"The rule is that people of the opposite gender do not even touch each other, let alone shake hands, unless they are husband and wife, siblings, or children with parents and grandparents. What is the rationale for the Jewish prohibition on men and women touching, let alone shaking hands? ... It has nothing to do with impurity, or with the social or religious status of people who encounter other people ... Traditional Judaism, unlike some other faiths, regards touching as a highly sensual act. It takes the view that it is not only an important part of marital relations, but one that is only permitted in those relations. To shake hands as a casual courtesy and nothing more is the first step leading to the desensitization of sensuality between husband and wife. Rabbi Baruch Emmanuel Erdstein of Safed, who holds a degree in anthropology from the University of Michigan, states that "the casual touching of members of the opposite gender can only dull our sensitivity to the sexual power of touch." ... It has been recognized however, that there are many instances in which men and women can and perhaps even should, touch each other. This would apply to saving a person who is facing a life-threatening danger. Members of the health professions may obviously touch members of the opposite gender in the practice of their discipline, as may hairdressers or physical therapists as a necessary component in the practice of theirs ... Quite apart from the sexual analysis of some commentators, some commentators point out that an individual's body is personal, and at times to even touch is an intrusion into one's personal dignity. According to this approach, a man should not touch a woman, nor a woman touch a man, out of respect for the space of each other as individuals—especially individuals of the opposite gender who should reserve a certain level of privacy with respect to each other. ... Traditional Judaism translates the showing of respect for the personal space of members of the opposite gender into the social practice of not shaking hands. The key is not the shaking of hands. The key is respect. If we once again offered seats to ladies and opened doors for each other, we may have a more sensitive, kinder and respectful society. Far better than shaking hands".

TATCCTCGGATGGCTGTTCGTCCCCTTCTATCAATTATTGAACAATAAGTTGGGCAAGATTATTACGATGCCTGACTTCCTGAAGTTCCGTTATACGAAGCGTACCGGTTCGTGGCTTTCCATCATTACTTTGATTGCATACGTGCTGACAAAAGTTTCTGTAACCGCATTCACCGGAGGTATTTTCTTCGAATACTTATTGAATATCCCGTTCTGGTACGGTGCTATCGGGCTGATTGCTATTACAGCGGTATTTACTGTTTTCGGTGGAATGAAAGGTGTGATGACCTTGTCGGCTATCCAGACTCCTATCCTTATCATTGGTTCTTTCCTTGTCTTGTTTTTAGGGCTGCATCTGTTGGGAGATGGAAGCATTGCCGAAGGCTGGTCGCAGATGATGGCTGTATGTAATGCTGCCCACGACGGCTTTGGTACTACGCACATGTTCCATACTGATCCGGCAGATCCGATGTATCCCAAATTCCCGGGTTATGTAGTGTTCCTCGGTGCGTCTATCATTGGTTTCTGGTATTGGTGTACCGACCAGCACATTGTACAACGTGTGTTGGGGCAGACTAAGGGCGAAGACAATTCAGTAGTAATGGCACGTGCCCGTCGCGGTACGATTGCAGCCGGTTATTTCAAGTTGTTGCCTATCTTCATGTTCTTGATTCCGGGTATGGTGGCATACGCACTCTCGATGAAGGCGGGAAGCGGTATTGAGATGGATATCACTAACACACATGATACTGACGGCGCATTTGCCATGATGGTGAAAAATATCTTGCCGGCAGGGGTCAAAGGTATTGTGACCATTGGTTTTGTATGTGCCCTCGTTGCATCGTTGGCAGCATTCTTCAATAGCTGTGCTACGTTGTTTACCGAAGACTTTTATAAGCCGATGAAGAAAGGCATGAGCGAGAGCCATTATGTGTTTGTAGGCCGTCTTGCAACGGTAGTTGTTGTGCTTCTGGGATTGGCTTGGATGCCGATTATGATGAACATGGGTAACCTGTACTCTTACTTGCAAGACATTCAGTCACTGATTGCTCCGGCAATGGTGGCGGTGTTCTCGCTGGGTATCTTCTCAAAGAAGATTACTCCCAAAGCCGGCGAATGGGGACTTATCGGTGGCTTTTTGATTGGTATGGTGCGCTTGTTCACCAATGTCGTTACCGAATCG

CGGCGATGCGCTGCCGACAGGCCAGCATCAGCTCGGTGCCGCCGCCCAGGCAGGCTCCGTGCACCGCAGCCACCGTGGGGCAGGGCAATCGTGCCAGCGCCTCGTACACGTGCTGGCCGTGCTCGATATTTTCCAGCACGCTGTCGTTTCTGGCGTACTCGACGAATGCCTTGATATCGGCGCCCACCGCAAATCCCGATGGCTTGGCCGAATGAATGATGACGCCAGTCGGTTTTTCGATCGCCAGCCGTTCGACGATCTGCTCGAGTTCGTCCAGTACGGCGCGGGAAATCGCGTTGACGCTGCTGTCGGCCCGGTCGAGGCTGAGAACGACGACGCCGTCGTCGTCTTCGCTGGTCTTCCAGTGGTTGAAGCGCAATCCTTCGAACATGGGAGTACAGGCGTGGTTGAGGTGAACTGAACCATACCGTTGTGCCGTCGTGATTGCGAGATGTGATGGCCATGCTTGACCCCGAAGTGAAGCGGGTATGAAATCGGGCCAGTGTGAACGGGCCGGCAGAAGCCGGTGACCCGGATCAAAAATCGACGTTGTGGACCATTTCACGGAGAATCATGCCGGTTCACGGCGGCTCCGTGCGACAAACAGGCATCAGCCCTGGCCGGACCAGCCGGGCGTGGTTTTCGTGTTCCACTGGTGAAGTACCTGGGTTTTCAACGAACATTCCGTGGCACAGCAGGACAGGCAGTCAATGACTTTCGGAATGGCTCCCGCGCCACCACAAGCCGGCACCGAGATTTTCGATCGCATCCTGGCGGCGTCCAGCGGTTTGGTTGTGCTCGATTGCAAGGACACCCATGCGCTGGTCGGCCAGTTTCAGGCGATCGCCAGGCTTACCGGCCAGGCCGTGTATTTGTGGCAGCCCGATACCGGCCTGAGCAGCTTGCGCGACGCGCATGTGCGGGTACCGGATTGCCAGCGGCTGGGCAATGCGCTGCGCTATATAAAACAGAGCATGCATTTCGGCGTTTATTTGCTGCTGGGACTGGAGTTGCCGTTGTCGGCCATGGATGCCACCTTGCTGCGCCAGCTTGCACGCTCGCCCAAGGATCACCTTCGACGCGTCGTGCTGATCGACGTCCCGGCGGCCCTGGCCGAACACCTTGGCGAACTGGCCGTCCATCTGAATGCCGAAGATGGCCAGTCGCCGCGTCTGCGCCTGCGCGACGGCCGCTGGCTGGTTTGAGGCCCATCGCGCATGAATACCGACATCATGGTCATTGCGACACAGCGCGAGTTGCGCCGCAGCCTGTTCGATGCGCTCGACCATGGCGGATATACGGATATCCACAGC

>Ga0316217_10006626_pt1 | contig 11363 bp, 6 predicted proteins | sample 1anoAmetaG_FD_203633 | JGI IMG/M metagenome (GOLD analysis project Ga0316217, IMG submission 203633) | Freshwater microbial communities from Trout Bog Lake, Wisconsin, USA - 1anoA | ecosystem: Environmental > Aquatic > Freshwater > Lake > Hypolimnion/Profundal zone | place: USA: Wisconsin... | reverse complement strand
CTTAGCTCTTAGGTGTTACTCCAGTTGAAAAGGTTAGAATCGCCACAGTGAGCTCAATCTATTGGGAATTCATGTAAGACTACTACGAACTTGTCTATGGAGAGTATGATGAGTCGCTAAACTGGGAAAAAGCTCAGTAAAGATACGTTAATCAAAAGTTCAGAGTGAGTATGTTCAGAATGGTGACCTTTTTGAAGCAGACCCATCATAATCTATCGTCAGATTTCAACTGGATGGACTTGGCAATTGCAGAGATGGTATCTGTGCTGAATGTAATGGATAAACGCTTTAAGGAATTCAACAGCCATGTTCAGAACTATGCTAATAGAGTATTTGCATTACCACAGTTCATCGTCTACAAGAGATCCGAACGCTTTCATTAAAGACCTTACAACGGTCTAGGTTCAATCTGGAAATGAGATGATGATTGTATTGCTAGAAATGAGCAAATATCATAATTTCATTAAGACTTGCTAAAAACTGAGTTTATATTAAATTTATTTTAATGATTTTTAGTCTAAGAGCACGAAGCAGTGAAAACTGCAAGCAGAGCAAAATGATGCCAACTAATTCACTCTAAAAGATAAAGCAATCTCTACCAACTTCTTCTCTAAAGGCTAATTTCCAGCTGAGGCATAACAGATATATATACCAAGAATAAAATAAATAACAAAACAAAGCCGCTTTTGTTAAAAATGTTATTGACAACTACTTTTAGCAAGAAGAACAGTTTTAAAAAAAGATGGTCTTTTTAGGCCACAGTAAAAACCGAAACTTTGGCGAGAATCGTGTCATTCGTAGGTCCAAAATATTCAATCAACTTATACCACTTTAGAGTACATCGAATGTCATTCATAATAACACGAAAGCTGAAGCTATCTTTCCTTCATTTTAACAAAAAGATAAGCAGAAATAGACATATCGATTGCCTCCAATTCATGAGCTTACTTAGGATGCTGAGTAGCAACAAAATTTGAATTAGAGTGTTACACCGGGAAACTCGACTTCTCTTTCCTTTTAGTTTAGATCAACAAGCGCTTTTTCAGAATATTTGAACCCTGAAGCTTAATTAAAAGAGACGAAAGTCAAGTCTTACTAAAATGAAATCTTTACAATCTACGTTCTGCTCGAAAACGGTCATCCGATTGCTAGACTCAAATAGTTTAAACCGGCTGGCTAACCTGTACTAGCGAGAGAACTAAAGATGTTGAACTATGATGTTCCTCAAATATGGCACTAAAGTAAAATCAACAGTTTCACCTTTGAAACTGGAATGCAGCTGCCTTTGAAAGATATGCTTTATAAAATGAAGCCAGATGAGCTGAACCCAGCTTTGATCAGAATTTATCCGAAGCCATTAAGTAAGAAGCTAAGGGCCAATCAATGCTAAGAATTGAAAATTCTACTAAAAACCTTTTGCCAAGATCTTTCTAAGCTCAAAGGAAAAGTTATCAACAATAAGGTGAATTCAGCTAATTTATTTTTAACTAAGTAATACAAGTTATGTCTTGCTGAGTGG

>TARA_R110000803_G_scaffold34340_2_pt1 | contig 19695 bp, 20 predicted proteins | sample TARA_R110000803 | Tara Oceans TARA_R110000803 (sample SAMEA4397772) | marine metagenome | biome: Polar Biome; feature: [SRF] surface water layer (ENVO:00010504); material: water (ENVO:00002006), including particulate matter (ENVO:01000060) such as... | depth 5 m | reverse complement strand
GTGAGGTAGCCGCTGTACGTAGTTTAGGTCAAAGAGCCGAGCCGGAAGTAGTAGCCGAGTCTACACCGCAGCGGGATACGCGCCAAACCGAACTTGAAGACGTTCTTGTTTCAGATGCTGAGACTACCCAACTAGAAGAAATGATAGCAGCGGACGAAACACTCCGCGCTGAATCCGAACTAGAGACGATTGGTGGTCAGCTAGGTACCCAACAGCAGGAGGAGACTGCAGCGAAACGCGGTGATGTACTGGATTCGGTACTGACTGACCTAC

The person sending the links applies an interesting slant:

Now, replace "touch" with "sight" and you have the traditional Catholic understanding of positive shame contra West's doctrine of "mature purity" and its corresponding practice of the "pure gaze of love".

Also replace, "touching as a highly sensual act" with "looking as a highly sensual act" - because it is. That is why when a man, who is "visually-wired", looks at a voluptuous woman, regardless of his level of purity, there is a physiological response in the man - it's called "arousal". Without it, a man would not be able to have sex with his wife - which is another reason why West's doctrine of mature purity is untenable.